The Web of Life

The Web of Life : Weaving the Values That Sustain Us

3.72 (44 ratings by Goodreads)
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With great warmth and wisdom, The Web of Life sends a passionate call for rebuilding community and family life. Award-winning journalist Richard Louv explores the fragile network that connects people and the strands that make it up: nature, childhood, adulthood, spirit, purpose, and community. Richard Louv makes a compelling case that our future depends on rebuilding this fragile web of life through strengthening and treasuring our friendships, our business relationships, and our more

Product details

  • Paperback | 256 pages
  • 124.46 x 177.8 x 20.32mm | 294.83g
  • Conari Press,U.S.
  • Berkeley, CA, United States
  • English
  • New edition
  • New edition
  • ILL
  • 1573241407
  • 9781573241403
  • 434,464

Review Text

A collection of gentle reflections on important matters like family, friendship, neighborhood, community, and fishing at sunset. Louv (Childhood's Future, 1990) is a columnist for the San Diego Union Tribune and a contributor to Parents' magazine who has edited and augmented this selection of newspaper columns with additional commentary. His theme is that each individual is a strand in a web connecting and supporting not only friends and family, but the larger world. In order of increasing complexity, chapters go from the strand of family through to the strands of time and spirit. Louv draws often on lessons from Native Americans to reinforce his ideas - for instance, how family stories become tribal stories and, ultimately, ancestral myths. Preserve family stories, he urges, even if they seem bland and uninteresting; they will ripen and gain stature in time, strengthening the bonds from one generation to the next. An encounter with Fred Rogers of Mr. Rogers' Neighborhood highlights friendship, as does a tale of fishing with a friend, where mutual respect and a shared regard for trout streams bridge chasms in their values regarding guns and corporal punishment. In a section on community, he intersperses tales of neighborliness with hopes that America may yet develop a "great, good place" where "people meet by chance . . . [to] sit a spell." The surge of coffee bars in urban centers is a hopeful note, Louv believes. Chapters are interspersed with off-beat quotations, including four lines of pseudo-Shakespeare generated by a computer, kicking off a discussion of the possibilities of virtual reality. Louv's interests are diverse, ranging from death to county fairs, Native American witches, and a chili harvest. Simple but not mundane vignettes of an ordinary life with wife, children, dog, and van, enlarged by a sweetness of spirit that turns floating on an inner tube into the essence of fathering. (Kirkus Reviews)show more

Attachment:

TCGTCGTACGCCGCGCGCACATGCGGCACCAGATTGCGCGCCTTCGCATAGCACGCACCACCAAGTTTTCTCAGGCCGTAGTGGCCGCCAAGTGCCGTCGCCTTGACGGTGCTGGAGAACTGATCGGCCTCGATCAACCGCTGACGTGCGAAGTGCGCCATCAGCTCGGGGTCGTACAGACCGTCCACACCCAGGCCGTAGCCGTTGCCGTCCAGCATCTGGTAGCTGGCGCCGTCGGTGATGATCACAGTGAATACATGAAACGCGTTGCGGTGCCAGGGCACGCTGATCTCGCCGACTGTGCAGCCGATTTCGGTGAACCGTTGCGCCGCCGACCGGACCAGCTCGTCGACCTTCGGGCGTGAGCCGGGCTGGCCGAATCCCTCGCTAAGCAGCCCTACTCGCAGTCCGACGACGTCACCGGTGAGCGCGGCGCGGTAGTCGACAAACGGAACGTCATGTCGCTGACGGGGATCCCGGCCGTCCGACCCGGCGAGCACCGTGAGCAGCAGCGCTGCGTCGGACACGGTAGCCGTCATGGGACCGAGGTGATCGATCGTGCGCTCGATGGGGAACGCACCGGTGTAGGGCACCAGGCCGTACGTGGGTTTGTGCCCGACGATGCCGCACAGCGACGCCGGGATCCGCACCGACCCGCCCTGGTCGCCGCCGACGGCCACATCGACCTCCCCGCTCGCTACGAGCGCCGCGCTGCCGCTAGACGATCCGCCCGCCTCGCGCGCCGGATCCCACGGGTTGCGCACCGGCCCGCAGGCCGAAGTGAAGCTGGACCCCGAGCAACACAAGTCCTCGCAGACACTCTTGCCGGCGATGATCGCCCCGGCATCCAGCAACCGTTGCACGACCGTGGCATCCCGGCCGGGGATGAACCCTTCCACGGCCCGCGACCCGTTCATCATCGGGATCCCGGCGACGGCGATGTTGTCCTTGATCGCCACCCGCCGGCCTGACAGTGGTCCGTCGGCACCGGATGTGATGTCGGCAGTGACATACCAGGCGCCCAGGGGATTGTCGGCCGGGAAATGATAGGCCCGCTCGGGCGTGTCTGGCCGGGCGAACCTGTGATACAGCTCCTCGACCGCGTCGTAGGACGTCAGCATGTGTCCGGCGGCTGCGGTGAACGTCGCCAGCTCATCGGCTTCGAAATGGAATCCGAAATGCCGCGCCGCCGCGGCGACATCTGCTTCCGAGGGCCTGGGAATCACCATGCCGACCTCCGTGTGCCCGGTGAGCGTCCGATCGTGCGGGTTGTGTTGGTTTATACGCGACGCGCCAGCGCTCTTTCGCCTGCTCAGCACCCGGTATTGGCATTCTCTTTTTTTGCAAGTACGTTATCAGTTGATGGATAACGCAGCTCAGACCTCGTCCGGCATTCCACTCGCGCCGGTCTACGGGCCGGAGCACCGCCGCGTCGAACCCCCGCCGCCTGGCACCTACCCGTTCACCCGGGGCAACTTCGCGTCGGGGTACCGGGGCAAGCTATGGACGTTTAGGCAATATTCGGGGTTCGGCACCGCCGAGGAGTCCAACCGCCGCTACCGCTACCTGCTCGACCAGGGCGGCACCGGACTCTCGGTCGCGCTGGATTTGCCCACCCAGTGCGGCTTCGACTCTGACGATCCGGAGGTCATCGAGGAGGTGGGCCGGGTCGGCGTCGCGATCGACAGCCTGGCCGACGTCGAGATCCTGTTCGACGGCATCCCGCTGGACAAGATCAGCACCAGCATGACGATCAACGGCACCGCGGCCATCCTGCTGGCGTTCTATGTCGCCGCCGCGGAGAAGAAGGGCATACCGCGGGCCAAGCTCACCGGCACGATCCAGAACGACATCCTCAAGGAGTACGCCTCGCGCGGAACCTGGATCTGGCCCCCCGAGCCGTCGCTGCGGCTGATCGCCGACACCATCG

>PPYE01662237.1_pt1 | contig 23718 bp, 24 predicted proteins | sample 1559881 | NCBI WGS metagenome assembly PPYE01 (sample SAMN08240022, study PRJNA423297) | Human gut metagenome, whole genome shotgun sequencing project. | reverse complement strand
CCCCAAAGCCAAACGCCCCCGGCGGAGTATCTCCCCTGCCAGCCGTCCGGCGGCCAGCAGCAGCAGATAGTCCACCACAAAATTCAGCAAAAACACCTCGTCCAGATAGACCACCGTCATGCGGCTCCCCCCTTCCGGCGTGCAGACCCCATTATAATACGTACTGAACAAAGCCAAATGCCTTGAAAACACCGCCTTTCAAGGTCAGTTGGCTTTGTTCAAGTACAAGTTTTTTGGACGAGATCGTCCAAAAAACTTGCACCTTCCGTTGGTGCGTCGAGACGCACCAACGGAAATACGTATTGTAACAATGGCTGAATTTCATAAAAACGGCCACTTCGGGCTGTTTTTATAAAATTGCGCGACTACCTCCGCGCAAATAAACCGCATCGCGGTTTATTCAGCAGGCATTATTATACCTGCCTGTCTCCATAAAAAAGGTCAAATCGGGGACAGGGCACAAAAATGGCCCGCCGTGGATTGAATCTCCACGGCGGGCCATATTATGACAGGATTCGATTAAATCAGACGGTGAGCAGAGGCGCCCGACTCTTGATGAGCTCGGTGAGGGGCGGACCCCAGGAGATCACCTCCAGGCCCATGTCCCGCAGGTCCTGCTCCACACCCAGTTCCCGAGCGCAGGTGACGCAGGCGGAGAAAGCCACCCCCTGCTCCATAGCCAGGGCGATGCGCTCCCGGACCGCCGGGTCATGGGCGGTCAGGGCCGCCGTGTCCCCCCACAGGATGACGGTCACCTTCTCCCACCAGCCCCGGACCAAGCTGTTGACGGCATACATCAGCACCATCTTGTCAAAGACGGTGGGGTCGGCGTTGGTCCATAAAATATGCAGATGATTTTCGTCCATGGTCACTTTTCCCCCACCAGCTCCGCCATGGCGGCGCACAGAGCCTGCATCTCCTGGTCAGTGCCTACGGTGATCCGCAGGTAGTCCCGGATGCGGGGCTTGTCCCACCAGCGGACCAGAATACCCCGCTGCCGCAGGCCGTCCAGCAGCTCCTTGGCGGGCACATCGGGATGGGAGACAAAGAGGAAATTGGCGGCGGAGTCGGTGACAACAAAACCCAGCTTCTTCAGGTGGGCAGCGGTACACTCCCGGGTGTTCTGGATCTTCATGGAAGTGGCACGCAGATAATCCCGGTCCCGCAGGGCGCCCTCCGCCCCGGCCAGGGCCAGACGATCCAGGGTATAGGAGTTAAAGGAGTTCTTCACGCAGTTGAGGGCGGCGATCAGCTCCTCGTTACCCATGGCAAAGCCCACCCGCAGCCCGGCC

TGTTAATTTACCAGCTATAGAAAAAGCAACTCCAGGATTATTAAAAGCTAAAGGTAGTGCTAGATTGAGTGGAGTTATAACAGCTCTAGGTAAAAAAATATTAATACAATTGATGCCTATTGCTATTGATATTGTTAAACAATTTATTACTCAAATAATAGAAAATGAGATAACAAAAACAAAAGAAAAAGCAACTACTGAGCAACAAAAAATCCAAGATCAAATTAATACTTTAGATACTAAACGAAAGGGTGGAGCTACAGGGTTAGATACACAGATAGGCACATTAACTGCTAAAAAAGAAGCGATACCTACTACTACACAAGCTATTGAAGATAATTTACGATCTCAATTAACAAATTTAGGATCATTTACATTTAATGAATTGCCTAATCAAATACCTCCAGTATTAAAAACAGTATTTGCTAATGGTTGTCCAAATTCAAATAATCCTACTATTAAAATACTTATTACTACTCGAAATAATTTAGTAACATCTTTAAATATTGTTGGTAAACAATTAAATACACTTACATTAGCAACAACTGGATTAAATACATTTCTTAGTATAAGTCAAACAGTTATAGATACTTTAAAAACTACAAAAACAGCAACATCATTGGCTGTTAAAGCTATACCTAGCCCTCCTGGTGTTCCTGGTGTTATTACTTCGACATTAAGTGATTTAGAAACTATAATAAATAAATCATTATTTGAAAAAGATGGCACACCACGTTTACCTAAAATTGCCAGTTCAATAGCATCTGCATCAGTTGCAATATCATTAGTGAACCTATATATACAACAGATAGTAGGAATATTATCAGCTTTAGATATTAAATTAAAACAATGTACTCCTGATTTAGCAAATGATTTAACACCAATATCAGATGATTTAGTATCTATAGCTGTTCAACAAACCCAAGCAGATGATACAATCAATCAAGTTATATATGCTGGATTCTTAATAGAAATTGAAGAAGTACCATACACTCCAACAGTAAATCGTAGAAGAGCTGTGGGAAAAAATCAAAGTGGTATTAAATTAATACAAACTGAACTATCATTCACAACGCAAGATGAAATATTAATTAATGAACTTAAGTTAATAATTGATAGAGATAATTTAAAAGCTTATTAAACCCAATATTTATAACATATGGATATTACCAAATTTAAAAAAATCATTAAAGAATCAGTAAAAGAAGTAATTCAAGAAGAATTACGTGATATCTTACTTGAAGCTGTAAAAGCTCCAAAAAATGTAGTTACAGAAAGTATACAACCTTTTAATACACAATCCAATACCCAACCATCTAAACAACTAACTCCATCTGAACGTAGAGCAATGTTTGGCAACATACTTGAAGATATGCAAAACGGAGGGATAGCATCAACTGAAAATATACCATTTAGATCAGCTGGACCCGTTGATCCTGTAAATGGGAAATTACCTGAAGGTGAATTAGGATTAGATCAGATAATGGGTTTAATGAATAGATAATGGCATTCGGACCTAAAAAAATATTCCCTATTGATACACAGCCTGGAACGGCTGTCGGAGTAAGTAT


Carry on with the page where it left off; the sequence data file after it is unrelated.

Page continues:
Rating details

44 ratings
3.72 out of 5 stars
5 25% (11)
4 30% (13)
3 41% (18)
2 2% (1)
1 2% (1)
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